Every four years the world gathers around to watch some of the world's finest athletes compete in the Summer Olympics.
It tunes in to see incredible athletic achievements, but also to possibly witness something that transcends sports. The Olympics, to many, is as much about the background stories as it is about the actual competition.
It's why the world became some engrossed as swimming phenom Michael Phelps shattered Olympics records on his way to eight gold medals. Or the amount of pride Americans had when sprinter Jesse Owens overcame blatant racism when he won four gold medals in front of Nazi dictator Adolf Hitler. It even explains why the passing of the Olympic Torch -- an indelible symbol of glory and achievement -- becomes a must-watch event for viewers of all shapes, sizes, and backgrounds.
But then we forget -- we move on. After investing more than a rooting interest in the Olympics, we move on to the start of the NFL season or some other distraction and forget all about those athletes that dazzled us in the summer.
Even though we may not be paying a lot of attention, athletes aren't able to just fast forward their lives every four years to the next Olympics. They constantly train, while battling injuries, outside of the limelight for another chance at glory at the Olympics.
That chance is finally upon them with less than 100 days until the start of the 2012 Olympics in London. One of the biggest driving factors for athletes heading into the London Games is the shot at redemption.
For U.S. sprinter Sanya Richards-Ross that means getting a chance to build off her 2008 results, which included a gold and bronze medal.
In London I hope to have my best performance of the year, Richards-Ross said. I've been living that in my mind over and over again the last four years. You do wait for this moment and you do hope it goes perfectly.
I think win or lose it's a great experience, but hopefully this time I'll win.
That bronze medal weighs heavily in her mind as a source of motivation heading into the Olympics. She was considered by many to be the favorite to win gold in the 400-meter race -- she was the fastest qualifier -- but struggled down the stretch before losing to Christine Ohuruogu and Shericka Williams.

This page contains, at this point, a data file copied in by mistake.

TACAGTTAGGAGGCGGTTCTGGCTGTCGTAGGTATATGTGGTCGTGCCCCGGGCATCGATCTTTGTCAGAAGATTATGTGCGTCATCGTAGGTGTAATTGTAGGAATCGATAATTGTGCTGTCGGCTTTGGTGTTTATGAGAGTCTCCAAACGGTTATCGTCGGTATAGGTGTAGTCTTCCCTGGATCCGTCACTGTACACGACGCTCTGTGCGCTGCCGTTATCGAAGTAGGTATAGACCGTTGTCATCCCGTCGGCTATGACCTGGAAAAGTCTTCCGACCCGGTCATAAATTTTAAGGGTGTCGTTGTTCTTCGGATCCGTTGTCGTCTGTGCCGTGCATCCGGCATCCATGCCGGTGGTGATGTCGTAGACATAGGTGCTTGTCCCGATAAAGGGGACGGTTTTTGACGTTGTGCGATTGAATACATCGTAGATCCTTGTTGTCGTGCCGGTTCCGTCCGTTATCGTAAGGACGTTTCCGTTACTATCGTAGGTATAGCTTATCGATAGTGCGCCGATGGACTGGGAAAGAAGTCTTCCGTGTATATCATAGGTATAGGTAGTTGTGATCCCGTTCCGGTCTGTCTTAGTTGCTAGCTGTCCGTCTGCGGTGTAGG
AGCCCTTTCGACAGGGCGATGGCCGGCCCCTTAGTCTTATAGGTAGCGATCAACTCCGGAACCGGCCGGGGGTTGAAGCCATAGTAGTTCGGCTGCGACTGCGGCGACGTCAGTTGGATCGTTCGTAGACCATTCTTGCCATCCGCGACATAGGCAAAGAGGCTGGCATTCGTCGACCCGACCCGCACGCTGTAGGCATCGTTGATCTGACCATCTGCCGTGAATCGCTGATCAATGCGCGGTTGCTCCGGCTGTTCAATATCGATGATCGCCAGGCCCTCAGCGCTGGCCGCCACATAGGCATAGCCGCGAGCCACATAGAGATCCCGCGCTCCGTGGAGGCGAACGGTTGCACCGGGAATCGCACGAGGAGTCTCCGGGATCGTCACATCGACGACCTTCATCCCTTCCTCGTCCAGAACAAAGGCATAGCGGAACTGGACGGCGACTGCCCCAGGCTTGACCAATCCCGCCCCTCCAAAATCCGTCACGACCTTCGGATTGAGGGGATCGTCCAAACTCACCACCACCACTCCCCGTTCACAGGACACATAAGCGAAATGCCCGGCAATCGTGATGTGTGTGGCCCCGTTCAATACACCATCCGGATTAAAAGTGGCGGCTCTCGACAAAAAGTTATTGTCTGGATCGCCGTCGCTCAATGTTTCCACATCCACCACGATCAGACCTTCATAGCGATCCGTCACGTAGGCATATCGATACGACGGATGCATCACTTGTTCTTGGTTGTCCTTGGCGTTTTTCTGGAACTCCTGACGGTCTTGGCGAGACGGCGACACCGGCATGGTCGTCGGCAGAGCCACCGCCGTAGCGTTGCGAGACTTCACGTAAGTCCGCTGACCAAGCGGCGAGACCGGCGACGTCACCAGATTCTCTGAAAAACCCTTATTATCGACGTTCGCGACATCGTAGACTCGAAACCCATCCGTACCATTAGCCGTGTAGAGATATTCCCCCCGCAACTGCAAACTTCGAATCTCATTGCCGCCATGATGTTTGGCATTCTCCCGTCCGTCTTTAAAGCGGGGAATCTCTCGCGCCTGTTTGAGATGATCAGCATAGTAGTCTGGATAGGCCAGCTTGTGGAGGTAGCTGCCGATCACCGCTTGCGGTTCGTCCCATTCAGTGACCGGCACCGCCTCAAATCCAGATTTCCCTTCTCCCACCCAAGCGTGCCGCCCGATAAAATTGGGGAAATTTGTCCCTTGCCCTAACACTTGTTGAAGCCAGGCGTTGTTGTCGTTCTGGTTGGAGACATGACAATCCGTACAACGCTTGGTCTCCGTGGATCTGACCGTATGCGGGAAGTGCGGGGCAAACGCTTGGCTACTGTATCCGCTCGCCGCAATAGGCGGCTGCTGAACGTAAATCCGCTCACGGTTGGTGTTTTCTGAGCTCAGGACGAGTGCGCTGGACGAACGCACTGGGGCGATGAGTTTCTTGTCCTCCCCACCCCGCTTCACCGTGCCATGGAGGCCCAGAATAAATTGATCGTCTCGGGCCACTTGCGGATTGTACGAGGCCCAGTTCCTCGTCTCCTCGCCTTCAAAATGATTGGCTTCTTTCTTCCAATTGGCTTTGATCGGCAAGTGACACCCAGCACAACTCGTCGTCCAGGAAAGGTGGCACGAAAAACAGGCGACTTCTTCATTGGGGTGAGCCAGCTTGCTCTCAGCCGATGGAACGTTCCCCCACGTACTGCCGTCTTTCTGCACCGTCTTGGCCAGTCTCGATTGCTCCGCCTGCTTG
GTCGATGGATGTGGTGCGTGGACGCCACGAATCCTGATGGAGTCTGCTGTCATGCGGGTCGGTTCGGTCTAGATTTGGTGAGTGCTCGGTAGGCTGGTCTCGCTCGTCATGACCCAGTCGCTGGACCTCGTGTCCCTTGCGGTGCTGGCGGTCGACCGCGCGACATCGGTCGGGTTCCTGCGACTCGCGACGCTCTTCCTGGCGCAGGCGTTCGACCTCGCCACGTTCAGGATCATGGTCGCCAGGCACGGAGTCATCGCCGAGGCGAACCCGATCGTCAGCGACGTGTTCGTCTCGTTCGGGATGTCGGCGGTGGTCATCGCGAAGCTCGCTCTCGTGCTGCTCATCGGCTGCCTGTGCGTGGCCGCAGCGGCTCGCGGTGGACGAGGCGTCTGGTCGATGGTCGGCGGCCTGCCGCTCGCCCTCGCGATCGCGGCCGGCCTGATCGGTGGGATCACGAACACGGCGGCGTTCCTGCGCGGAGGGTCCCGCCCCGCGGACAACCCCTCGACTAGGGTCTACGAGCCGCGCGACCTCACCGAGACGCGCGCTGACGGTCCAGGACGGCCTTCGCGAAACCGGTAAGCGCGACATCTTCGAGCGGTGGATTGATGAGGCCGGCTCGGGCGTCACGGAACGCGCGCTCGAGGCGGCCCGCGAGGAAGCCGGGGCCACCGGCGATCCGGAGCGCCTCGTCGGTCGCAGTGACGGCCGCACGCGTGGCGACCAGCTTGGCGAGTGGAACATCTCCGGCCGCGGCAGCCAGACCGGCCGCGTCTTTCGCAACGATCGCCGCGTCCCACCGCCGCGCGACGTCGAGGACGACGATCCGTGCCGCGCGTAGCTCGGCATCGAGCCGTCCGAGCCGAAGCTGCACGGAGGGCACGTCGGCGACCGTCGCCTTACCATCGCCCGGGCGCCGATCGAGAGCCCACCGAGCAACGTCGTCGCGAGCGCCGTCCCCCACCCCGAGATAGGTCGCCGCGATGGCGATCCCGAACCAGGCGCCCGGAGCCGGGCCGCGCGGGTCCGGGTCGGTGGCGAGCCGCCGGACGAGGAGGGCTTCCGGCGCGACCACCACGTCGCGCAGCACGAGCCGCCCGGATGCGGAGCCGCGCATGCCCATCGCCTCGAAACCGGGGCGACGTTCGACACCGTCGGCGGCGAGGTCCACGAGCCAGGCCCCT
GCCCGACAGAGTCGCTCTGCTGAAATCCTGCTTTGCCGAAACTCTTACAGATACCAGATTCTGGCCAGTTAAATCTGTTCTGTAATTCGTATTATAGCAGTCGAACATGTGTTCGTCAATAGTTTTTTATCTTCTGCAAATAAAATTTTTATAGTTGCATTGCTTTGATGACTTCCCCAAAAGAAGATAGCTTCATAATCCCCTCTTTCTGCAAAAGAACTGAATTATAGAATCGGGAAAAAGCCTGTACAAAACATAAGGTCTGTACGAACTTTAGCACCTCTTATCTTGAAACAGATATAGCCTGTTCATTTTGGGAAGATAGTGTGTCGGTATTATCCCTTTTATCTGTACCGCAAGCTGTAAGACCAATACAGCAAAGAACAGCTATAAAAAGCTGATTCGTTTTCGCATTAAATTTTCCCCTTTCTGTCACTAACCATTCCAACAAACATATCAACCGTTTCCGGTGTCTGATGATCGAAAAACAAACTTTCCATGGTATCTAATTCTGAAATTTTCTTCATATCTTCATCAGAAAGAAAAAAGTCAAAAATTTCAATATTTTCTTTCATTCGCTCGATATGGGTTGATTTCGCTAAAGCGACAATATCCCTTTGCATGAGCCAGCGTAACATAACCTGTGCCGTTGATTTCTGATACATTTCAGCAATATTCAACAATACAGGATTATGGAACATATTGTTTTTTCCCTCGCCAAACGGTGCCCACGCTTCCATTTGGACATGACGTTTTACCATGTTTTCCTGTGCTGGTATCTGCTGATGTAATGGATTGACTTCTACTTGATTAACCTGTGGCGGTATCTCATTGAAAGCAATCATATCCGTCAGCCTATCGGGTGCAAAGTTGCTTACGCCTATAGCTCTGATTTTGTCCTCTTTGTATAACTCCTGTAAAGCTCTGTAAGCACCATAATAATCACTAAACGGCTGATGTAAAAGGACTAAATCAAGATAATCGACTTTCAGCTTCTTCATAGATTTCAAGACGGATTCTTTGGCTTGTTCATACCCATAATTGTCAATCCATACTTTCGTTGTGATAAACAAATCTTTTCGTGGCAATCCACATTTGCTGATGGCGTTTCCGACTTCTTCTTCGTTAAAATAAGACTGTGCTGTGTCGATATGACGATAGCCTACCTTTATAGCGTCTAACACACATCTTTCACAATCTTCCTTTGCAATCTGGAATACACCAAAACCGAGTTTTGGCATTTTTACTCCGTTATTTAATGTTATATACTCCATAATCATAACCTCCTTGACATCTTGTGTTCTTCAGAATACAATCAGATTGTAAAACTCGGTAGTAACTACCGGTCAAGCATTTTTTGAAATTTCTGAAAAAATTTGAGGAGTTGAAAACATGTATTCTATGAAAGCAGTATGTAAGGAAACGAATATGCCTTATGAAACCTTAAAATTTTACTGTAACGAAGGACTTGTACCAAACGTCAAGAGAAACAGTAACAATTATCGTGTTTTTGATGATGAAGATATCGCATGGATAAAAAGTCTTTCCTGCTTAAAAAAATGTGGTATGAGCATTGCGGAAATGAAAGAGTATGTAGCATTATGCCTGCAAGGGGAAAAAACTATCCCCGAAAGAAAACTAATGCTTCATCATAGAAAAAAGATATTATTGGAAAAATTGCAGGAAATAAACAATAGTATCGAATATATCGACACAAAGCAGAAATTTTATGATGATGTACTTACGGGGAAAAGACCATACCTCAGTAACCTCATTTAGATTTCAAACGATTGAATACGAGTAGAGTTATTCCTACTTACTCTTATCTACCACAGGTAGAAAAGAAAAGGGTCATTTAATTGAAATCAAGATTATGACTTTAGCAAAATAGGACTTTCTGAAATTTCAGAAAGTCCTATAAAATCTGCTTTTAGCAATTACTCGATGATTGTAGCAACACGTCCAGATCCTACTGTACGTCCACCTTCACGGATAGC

She still has to qualify for the U.S. Track & Field team during qualifying trials in June, but feels confident that she's well-prepared this time around.
I haven't changed up a lot of my training, Richards-Ross said about her routine since 2008. I know I have the right coach and support system for me; it has just been about increasing my intensity in the workouts. I've taken my training to a whole new level and I feel like I'm going to be uber prepared for London.
A shot at redemption is something that women's soccer captain Christie Rampone understands well. Rampone, a four-time Olympian, was a part of a devastating loss to Japan in the 2011 World Cup and uses it as a source of motivation for the upcoming Summer games.
The feeling coming off that loss to drive us to the Olympics and through the Olympics, Rampone said. Going to the Olympics within itself draws that adrenaline, that competitor in everybody. I think for the younger players the World Cup was a great platform for experience for them and now it's almost game time.
Rampone, 36, is the most capped active player in the world and the elder stateswoman for the popular women's soccer team.
Rampone's presence in the public eye is needed now that the Women's Professional Soccer league decided to suspend the entire 2012 season.
The WPS league right now is suspended and we are hoping maybe a great experience in the Olympics and great exposure will help bring the league back, she said. It was a great product on the field and it allows girls who aren't excelling on the college level to maybe make it onto an Olympics roster.
It's difficult imagining a LeBron James or Derek Jeter having to do the same for their sports, but such is the case for women's sports in the U.S. Sports promotion is added pressure for female athletes as their respective sports can border on irrelevancy in their home nations with a poor showing on national television. Rampone said she not only feels obligated to promote women's soccer, but also to push for all other female athletes.
Even with the additional pressure of promoting her sport, Rampone is still zeroed in on winning gold in London. The U.S. has won gold in the last two Olympics and the expectations to extend the streak remain very prevalent.
As long as we stay fit, stay healthy, stay on task and the team is still working together on that common goal of winning a gold medal, it will be about not letting the pressure get to us, she said, It's really about timing and making sure we are peaking at the right time and not letting the pressure of the Olympics get to you.
Note: These interviews were conducted at Citi's Every Step of the Way event in New York City. Read about the event and Citi's initiative here.